Will meal kits make the ten year mark?

Meal kits landed in the market around 8-9 years ago, a time when startups, corporates and even big names like Amazon decided to capitalize on them. They thought that trend-craving convenience-demanding consumers would go crazy for these little boxes of pre-portioned meals, I mean imagine having both the ingredients and the step-by-step instructions dropped on your doorstep each week for a delicious and nutritious meal, it all sounded so good. 

Startups that jumped at this opportunity were unsurprisingly met with a number of casualties, mainly due to problems with packaging and shipping perishable foods on a weekly basis. There are a number of ill-fated examples, take Farmigo, which was forced to close its online farmers market and Blue Apron which despite raising $135m in venture funding still found itself struggling. 

There were brands that fared slightly better however; those will a little more money in their pockets and who were able to crack these costly variables. However, there still seemed to be one major issues: customer loyalty. Users failed to remain loyal to one brand and one brand only. In 2019 the meal kit industry was worth over $5b, but brands were shown to be battling against double-digit churn rates (churn rates refer to the rate at which users stop doing business with a certain brand). For example, Blue Apron lost 13.78% of its consumers in a single quarter in 2018 with 77% of them cancelling each year, according to DigiDay. Theories are widespread on why there is such a high churn rate in the meal kit industry; it may be due to users finding some brands kits repetitive or that they are just too incompatible with their dietary needs.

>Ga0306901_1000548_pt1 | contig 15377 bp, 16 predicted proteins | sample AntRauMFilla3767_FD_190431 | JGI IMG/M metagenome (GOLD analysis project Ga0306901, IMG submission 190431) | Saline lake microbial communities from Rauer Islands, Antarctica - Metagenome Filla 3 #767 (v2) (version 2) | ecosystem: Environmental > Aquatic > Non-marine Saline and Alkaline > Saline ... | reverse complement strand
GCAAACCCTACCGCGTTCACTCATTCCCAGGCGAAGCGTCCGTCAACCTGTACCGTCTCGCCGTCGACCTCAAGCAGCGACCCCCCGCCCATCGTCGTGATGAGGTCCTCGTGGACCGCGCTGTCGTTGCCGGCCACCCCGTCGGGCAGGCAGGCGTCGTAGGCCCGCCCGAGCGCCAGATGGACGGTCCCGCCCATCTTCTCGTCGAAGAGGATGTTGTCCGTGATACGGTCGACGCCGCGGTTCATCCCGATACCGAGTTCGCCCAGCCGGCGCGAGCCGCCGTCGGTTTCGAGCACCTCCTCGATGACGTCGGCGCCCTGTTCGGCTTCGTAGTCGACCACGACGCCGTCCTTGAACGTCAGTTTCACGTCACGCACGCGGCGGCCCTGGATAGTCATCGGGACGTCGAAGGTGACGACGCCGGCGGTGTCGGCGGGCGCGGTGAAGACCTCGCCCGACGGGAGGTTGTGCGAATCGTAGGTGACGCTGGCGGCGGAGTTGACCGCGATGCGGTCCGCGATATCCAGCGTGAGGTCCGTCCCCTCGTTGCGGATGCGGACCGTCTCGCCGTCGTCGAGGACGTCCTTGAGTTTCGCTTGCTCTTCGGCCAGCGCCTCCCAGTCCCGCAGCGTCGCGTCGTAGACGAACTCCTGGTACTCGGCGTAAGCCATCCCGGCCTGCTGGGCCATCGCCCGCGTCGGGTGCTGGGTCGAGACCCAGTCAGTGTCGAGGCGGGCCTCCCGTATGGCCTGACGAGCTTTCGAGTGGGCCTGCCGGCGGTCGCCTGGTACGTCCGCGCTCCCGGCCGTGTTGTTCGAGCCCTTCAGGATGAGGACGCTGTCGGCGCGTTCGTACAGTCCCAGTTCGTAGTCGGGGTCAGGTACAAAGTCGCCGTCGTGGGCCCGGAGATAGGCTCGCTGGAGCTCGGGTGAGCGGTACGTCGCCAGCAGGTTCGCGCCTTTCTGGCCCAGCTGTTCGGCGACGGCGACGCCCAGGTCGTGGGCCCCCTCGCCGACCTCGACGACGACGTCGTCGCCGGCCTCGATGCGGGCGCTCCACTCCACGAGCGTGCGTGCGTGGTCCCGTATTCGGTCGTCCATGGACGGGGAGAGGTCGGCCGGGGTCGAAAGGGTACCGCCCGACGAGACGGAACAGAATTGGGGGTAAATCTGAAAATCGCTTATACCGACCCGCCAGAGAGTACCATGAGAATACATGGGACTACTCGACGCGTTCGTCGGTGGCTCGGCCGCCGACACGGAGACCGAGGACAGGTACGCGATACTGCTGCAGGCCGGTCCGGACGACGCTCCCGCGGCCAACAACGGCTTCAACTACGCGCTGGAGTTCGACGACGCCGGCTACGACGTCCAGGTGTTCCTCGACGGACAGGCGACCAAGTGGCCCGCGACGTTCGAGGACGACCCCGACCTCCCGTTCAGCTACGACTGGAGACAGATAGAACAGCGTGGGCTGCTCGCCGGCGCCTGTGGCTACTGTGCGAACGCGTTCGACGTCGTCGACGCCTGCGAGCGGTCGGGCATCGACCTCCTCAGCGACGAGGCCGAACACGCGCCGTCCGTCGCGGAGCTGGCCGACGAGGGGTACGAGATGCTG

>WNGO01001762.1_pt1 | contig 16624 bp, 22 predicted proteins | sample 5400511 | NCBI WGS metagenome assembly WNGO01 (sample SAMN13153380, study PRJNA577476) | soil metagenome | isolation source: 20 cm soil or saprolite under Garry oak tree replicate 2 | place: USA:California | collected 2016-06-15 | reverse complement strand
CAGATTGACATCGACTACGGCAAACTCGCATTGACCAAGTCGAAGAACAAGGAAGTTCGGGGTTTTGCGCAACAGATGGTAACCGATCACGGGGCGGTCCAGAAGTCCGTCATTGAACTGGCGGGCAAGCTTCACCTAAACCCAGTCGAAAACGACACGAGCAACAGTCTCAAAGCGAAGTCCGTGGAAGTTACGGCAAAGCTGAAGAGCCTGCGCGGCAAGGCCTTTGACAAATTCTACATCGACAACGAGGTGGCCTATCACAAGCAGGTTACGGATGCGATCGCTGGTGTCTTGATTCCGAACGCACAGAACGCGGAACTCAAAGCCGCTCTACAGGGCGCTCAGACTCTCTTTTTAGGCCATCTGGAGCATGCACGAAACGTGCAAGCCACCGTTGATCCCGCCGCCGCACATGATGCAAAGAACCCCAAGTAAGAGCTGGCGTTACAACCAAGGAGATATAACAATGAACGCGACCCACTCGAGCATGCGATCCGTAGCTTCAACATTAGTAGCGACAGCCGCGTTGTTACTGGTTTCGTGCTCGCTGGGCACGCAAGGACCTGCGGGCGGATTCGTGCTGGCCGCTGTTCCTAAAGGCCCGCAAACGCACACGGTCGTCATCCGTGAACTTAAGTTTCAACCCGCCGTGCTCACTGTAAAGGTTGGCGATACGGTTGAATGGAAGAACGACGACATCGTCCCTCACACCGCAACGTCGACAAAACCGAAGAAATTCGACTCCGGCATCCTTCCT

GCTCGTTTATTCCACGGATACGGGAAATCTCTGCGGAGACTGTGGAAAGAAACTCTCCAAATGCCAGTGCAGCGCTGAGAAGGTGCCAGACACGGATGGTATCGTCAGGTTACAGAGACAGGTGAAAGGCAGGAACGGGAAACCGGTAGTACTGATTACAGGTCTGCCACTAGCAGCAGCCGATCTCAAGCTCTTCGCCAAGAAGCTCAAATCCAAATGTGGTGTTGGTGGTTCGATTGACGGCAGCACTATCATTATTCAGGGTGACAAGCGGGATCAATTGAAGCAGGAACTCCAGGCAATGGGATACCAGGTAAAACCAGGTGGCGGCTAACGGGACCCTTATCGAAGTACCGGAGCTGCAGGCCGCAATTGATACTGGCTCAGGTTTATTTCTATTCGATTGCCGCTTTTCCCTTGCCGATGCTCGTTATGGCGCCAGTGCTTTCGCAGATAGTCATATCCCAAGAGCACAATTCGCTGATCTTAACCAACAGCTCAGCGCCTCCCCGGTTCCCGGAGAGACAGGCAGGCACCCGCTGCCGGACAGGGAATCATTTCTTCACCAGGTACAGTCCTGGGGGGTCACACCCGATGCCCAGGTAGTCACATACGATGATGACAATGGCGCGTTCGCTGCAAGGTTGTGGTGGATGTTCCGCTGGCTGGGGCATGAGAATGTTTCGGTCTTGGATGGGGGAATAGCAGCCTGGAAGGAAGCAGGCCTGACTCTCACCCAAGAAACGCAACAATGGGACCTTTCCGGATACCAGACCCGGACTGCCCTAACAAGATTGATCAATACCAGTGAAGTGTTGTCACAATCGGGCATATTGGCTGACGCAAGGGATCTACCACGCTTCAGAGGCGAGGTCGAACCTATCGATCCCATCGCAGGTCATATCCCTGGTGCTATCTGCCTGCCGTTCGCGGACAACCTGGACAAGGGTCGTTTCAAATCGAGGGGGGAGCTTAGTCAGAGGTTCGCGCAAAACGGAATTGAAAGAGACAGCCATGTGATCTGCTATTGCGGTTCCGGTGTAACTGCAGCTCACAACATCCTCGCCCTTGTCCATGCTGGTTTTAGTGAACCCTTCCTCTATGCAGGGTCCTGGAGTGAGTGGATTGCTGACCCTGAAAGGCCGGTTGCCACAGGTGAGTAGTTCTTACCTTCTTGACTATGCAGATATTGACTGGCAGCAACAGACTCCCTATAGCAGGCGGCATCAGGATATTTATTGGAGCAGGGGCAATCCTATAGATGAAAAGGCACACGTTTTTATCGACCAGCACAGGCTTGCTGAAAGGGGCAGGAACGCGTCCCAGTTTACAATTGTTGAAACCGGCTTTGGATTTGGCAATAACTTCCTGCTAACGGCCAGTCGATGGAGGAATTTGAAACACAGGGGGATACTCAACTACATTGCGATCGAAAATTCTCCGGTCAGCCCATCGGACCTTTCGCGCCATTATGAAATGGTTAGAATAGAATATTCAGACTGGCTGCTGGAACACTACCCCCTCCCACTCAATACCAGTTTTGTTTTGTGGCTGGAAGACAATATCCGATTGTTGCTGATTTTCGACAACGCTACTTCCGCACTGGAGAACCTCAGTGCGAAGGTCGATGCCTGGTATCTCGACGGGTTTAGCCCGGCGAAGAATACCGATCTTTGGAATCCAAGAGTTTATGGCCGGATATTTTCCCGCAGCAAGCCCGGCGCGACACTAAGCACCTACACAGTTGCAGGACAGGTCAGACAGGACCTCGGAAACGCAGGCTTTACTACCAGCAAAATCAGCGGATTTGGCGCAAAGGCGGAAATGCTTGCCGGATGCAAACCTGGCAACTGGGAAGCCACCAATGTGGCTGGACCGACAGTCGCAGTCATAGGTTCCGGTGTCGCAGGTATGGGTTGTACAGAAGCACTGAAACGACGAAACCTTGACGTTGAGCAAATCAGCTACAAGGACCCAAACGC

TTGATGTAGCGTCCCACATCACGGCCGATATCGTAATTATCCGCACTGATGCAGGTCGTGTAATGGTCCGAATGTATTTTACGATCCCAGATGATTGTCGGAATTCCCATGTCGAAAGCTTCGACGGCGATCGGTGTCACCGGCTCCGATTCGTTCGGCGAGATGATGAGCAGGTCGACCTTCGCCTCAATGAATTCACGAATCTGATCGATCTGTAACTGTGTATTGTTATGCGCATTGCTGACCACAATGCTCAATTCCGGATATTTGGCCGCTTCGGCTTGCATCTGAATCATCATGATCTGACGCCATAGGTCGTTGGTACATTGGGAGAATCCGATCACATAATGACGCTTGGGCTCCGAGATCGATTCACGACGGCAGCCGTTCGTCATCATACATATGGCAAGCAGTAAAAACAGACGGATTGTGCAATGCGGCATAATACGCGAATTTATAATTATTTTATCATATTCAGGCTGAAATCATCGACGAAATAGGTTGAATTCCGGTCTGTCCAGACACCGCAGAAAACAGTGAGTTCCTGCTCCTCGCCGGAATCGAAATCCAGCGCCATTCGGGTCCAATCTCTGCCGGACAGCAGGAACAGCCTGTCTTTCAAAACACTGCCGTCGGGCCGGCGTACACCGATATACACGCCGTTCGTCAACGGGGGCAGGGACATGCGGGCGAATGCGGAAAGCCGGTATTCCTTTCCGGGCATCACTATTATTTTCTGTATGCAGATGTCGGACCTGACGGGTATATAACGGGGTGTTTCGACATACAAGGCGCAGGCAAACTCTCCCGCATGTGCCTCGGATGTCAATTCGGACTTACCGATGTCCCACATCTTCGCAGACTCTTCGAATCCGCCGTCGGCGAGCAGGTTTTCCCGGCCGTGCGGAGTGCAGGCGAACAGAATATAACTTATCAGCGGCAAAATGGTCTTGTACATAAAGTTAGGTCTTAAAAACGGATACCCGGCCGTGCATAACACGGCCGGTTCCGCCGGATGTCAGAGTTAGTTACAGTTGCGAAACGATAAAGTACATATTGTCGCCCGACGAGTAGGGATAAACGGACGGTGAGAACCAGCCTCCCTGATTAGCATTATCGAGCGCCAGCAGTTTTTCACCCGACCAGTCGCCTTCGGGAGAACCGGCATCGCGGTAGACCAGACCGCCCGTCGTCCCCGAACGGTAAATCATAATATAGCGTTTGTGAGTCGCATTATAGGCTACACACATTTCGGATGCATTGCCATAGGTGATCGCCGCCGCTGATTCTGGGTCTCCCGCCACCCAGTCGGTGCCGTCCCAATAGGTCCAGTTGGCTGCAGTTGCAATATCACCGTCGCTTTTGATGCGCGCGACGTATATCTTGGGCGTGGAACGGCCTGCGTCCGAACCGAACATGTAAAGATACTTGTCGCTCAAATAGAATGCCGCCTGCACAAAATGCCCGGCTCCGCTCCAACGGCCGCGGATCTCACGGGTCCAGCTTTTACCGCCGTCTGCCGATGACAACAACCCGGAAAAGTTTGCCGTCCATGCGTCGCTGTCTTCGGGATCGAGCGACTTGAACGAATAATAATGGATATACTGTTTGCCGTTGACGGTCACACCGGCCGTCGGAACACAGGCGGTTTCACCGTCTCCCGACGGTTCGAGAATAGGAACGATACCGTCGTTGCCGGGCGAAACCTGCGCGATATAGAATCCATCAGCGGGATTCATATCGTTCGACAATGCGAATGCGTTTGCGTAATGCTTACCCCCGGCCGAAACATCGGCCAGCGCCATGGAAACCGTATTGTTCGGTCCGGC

Unfortunately, it doesn’t seem to be getting any better as this disastrous churn rate is now becoming an even more disastrous burn rate with a dissolving meal kit industry. In the USA only 35% of consumers have tried a meal kit in the last year and for those who did a whopping 47% cancelled their subscription because it was too expensive, with 13% of consumers not even being aware of what a meal kit was. 

The main reason why this small percentage of consumers choose to subscribe to a meal kit service is mainly due to wanting to save time on trips to the supermarket, as well as wanting more healthy choices when it comes to ready-to-eat food. It’s understandable, meal kit subscriptions offer the consumer a chance to try new food and ingredients, as well as eat better and save time. 

Meal-kits may seem like the only way to satiate this demand, but there are other players in the market. Grocery delivery services are the companies winning in the sector with more than 38% of consumers buying groceries online at the end of 2019, an increase of 23% from 2018. 

Will meal-kits come back from this bump in the road, or has their ten year journey come to an abrupt end? 

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